Seattle Mariners: Desperation, necessity, and the in-between

NEW YORK, NY - SEPTEMBER 21: Adam Jones #10 of the Baltimore Orioles reacts after striking out in the first inning against the New York Yankees at Yankee Stadium on September 21, 2018 in the Bronx borough of New York City. (Photo by Mike Stobe/Getty Images)
NEW YORK, NY - SEPTEMBER 21: Adam Jones #10 of the Baltimore Orioles reacts after striking out in the first inning against the New York Yankees at Yankee Stadium on September 21, 2018 in the Bronx borough of New York City. (Photo by Mike Stobe/Getty Images) /

Due to an extraordinary second half from the Oakland Athletics, the Mariners will miss the MLB playoffs for the 17th season in a row.

This was not a bad season for the Mariners, and they should once again be in the playoff mix next season. But they have quite a few glaring holes that need to be addressed over the coming months, and thankfully, they have the money to spend to do so.

Yet, there is always that one lingering question heading into every offseason – can the Mariners attract significant pieces they oh-so desire to the Pacific Northwest? If they can’t, will they hit the panic button and scramble to acquire “the next best thing,” or will they throw a lot of money at a player simply for their namesake?

If you’re wondering where I’m going with this, “the next best thing” would be in reference to a player such as Jon Jay, while the latter is a direct reference to one Adam Jones.

Players like Jay are solid additions that help fill your lineup and give you solid production at the bottom of your lineup, which is fine for a team looking to become more consistent. I would not have a problem acquiring Jay or a player of his caliber.

Such moves, while necessary, don’t push you over the top, and while the Mariners have significant star power at the top of their roster, there is a clear divide between talent levels at a certain point. While I’m not particularly clamoring for the Mariners to sign another superstar this offseason, such as Bryce Harper, I do think they need to find another player that fits right in the center of solid role player and superstar. Think A.J. Pollock or even Michael Brantley.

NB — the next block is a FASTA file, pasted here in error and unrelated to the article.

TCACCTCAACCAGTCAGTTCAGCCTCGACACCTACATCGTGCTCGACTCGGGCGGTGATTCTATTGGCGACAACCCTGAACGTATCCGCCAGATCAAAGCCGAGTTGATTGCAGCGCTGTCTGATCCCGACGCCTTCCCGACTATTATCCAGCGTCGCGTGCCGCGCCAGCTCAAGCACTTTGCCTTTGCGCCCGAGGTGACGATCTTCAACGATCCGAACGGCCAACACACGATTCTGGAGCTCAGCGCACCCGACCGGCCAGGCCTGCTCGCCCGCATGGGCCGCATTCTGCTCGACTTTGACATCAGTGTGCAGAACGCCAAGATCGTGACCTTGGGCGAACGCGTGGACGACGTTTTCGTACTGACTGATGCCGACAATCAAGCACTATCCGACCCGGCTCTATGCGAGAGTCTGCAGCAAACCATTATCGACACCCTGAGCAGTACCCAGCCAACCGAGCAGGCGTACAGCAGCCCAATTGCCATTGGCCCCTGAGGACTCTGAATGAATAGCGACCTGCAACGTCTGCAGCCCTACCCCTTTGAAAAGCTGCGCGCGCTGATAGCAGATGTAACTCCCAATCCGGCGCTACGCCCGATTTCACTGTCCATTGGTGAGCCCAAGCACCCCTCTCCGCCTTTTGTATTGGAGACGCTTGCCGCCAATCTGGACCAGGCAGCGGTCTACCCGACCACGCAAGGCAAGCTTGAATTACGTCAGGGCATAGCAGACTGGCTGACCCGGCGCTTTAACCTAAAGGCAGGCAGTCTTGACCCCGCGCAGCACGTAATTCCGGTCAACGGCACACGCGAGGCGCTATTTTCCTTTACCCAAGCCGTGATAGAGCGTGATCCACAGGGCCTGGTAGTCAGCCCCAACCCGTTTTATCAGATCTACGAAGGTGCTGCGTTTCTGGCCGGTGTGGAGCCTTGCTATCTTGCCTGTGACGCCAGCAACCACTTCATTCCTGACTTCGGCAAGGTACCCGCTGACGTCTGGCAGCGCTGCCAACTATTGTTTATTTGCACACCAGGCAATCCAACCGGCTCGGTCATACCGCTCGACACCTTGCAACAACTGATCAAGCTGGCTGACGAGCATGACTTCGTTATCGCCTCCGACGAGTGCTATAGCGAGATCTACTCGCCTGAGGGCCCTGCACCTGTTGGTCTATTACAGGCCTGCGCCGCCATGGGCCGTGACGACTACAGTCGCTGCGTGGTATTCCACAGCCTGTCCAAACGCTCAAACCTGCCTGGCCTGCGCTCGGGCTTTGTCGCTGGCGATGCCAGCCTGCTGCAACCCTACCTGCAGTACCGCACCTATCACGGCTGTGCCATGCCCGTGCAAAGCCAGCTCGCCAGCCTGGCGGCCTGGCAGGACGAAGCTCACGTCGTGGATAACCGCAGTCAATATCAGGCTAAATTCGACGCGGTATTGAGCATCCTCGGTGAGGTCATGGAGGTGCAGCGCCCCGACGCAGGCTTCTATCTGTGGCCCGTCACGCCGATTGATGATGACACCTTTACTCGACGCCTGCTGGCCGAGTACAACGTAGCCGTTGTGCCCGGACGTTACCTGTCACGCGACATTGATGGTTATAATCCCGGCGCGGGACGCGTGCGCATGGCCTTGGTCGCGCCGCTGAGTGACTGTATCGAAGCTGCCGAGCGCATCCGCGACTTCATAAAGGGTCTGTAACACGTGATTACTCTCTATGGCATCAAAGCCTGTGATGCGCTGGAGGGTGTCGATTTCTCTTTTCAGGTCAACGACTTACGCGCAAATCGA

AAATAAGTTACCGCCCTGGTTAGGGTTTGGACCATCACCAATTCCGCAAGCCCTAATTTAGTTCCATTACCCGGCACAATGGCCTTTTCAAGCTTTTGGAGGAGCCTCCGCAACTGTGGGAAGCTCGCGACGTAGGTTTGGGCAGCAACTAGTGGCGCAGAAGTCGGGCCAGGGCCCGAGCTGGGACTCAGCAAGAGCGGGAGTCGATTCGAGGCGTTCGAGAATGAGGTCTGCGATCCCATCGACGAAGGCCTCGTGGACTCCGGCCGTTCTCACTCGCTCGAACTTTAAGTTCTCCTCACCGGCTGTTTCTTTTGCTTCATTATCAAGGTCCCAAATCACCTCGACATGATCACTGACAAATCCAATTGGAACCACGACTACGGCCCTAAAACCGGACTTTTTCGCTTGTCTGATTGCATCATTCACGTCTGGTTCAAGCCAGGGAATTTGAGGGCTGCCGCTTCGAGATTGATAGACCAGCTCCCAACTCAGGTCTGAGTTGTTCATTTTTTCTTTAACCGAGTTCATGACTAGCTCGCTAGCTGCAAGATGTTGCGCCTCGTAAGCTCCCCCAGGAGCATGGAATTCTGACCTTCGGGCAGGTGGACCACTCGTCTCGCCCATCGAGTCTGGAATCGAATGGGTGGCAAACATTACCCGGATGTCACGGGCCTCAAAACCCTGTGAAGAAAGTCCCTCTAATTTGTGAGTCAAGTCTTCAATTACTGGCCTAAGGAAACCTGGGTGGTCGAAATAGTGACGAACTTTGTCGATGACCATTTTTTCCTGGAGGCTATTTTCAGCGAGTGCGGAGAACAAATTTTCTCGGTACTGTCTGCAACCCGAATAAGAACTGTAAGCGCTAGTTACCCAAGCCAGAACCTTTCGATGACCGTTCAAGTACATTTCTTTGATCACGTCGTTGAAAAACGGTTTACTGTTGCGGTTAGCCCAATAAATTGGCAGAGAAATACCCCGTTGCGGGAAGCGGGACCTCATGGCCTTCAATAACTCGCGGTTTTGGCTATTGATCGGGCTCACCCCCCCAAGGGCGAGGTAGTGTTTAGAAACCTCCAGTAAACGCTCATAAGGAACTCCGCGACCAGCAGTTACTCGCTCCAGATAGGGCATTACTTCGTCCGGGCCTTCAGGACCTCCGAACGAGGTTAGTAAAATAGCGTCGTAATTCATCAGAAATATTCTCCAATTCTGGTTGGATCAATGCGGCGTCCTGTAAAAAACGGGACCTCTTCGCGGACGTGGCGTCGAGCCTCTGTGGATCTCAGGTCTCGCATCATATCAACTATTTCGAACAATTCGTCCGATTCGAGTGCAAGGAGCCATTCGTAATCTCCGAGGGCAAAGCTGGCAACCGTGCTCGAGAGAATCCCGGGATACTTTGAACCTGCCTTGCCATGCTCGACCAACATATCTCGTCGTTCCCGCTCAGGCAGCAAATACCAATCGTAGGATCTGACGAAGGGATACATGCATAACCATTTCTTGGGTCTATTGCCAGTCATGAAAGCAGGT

Going after someone like Jones, however, not only makes the team older than it already is, but doesn’t necessarily make it better either. Jerry Dipoto has the complicated task of balancing the youth of his Major League roster and revitalizing the farm while simultaneously fielding a contender to capitalize on their ever-shrinking window.

Given Dipoto’s awkward predicament, hitting on players from ages 29-32 seems ideal. This is not a team that can afford throwing wads of cash at players signing what could be the final contract of their careers. Nelson Cruz, realistically, is the lone exception in all of this, but you’re not asking him to do much other than hit.

Say the Mariners were to move on from Ryon Healy this offseason and replace him with Joe Mauer. While Mauer is statistically the better first baseman, he’s also 37-years-old and doesn’t give you much of a long-term solution. He also may be in line for a decent payday, along the lines of $7-8 million, which would serve the Mariners better if supplied elsewhere.

No matter what path Dipoto’s Mariners take, there will always be risks with seemingly high rewards. The Mariners could hit on another older veteran in the way they did with Nelson Cruz, or they could stand pat at certain positions and see great improvement from the likes of Healy, Dee Gordon, and Mike Zunino. All of that could also go horribly wrong, in similar ways to which it did this season.

Not every decision the Mariners’ front office make this offseason will go right. Finding that in-between of desperation and necessity is hard, because it relies upon targeting players, specifically of the Pollock or Jay variety, that will show you interest and accept team-friendly contracts.

Additionally, burning cash and years on players closing in on the finale of the careers is not the kind of veteran depth this team needs. Any deal on a player in their mid-30s that exceeds what Denard Span is making would ultimately be an immediate failure.

Take risks, but not ones that the fate of your season depends on. Instead, do something along the lines of taking a flyer on Garrett Richards. Don’t take the risk of acquiring another player and depend on them learning a new position or developing a better plate approach in a few months time.

This is a very delicate time for the Mariners. For as middle-of-the-road as this organization has been over the past few years, it’s impossible for them to be more middle-of-the-road than they are entering this offseason.

Read. The Mariners are not as close as you think. light

There are very few solutions to escaping their current position, many of which hinge upon everything going right in the upcoming free agency period. Other options involve, of course, a rebuild, which spirals this organization into further postseason futility.